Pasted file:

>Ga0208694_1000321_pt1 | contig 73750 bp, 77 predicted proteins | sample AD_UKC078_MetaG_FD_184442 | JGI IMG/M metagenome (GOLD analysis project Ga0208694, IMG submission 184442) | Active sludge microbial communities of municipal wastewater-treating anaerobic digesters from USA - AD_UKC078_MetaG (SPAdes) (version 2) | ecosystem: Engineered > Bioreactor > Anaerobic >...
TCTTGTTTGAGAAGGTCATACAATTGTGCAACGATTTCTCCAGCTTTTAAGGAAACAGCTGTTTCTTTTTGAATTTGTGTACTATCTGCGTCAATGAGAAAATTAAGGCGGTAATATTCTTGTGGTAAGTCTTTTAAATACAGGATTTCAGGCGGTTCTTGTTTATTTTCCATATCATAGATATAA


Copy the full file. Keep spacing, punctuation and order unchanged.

>Ga0208694_1000321_pt1 | contig 73750 bp, 77 predicted proteins | sample AD_UKC078_MetaG_FD_184442 | JGI IMG/M metagenome (GOLD analysis project Ga0208694, IMG submission 184442) | Active sludge microbial communities of municipal wastewater-treating anaerobic digesters from USA - AD_UKC078_MetaG (SPAdes) (version 2) | ecosystem: Engineered > Bioreactor > Anaerobic >...
TCTTGTTTGAGAAGGTCATACAATTGTGCAACGATTTCTCCAGCTTTTAAGGAAACAGCTGTTTCTTTTTGAATTTGTGTACTATCTGCGTCAATGAGAAAATTAAGGCGGTAATATTCTTGTGGTAAGTCTTTTAAATACAGGATTTCAGGCGGTTCTTGTTTATTTTCCATATCATAGATATAA